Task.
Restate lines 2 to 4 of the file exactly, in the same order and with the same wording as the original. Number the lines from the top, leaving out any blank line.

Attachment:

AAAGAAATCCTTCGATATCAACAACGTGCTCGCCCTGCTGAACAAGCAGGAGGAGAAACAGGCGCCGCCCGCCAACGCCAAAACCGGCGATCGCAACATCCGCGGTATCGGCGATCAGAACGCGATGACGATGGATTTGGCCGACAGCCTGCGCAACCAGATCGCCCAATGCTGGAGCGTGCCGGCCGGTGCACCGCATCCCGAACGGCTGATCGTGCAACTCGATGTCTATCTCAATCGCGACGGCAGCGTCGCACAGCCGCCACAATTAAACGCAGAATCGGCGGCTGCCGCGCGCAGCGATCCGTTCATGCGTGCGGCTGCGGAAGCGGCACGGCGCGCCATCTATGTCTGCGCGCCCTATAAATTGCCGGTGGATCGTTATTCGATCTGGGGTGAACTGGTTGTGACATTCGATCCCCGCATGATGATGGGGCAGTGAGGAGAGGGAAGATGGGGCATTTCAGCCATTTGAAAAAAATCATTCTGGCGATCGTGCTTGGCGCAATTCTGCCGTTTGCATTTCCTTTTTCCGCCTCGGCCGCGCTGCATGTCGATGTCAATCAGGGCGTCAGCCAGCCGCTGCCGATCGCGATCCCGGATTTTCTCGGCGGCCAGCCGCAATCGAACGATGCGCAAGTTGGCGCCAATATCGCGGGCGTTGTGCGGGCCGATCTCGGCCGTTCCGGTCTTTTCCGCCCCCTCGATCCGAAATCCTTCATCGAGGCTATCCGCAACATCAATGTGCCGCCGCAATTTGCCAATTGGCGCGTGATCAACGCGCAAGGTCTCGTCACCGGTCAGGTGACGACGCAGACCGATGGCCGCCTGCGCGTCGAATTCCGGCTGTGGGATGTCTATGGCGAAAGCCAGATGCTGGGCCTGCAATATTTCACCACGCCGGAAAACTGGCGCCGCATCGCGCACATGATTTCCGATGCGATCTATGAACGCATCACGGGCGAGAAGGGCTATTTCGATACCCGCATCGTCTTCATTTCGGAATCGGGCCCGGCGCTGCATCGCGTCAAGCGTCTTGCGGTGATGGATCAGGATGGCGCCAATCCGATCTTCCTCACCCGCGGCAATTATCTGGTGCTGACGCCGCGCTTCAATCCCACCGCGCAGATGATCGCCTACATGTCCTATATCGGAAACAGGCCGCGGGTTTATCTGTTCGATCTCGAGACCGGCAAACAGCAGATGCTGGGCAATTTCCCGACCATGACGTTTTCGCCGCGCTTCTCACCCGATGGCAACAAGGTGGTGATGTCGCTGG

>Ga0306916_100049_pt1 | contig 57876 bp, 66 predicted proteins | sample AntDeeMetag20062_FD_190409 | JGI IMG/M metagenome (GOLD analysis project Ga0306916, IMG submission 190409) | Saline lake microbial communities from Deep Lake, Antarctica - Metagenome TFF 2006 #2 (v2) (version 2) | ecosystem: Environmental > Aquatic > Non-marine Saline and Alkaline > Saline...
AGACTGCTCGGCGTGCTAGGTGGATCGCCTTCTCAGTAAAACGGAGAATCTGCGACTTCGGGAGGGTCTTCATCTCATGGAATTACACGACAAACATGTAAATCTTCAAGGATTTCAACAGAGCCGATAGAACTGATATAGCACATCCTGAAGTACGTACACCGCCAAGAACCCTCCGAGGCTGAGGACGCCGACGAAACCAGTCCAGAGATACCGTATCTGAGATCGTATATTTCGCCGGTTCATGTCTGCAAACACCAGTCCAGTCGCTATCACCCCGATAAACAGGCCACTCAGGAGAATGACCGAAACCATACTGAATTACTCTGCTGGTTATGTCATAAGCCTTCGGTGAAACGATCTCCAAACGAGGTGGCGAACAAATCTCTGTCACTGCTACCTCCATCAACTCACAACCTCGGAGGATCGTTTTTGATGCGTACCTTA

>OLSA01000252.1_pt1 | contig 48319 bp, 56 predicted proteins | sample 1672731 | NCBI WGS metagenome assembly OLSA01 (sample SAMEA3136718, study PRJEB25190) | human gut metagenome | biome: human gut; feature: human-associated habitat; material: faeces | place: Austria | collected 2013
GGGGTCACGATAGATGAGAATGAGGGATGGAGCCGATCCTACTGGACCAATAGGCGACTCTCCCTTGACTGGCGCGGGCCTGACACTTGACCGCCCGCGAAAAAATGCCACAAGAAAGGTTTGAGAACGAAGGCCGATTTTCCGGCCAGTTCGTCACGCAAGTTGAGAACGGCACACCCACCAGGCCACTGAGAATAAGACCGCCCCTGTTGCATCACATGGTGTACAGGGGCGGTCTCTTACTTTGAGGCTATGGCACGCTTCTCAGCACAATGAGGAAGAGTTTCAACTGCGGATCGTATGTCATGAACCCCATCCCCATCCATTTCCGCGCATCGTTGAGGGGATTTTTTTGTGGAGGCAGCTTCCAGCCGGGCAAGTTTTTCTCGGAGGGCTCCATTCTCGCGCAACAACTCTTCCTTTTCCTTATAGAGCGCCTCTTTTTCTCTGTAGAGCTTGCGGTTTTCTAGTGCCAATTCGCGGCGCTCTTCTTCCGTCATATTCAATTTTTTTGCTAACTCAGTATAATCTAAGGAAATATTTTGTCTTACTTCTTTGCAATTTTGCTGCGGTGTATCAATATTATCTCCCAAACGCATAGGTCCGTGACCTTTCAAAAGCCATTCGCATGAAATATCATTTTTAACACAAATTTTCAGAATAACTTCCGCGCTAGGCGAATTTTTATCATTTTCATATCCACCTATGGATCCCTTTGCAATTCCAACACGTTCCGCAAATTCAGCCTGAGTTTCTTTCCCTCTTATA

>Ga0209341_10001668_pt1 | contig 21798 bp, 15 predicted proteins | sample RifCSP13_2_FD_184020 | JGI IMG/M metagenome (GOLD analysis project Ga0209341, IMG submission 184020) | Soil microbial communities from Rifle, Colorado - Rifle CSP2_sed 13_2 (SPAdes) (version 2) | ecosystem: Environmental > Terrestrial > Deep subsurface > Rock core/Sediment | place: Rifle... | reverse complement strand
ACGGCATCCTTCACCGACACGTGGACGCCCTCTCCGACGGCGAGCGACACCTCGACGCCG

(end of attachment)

>Ga0306916_100049_pt1 | contig 57876 bp, 66 predicted proteins | sample AntDeeMetag20062_FD_190409 | JGI IMG/M metagenome (GOLD analysis project Ga0306916, IMG submission 190409) | Saline lake microbial communities from Deep Lake, Antarctica - Metagenome TFF 2006 #2 (v2) (version 2) | ecosystem: Environmental > Aquatic > Non-marine Saline and Alkaline > Saline...
AGACTGCTCGGCGTGCTAGGTGGATCGCCTTCTCAGTAAAACGGAGAATCTGCGACTTCGGGAGGGTCTTCATCTCATGGAATTACACGACAAACATGTAAATCTTCAAGGATTTCAACAGAGCCGATAGAACTGATATAGCACATCCTGAAGTACGTACACCGCCAAGAACCCTCCGAGGCTGAGGACGCCGACGAAACCAGTCCAGAGATACCGTATCTGAGATCGTATATTTCGCCGGTTCATGTCTGCAAACACCAGTCCAGTCGCTATCACCCCGATAAACAGGCCACTCAGGAGAATGACCGAAACCATACTGAATTACTCTGCTGGTTATGTCATAAGCCTTCGGTGAAACGATCTCCAAACGAGGTGGCGAACAAATCTCTGTCACTGCTACCTCCATCAACTCACAACCTCGGAGGATCGTTTTTGATGCGTACCTTA

>OLSA01000252.1_pt1 | contig 48319 bp, 56 predicted proteins | sample 1672731 | NCBI WGS metagenome assembly OLSA01 (sample SAMEA3136718, study PRJEB25190) | human gut metagenome | biome: human gut; feature: human-associated habitat; material: faeces | place: Austria | collected 2013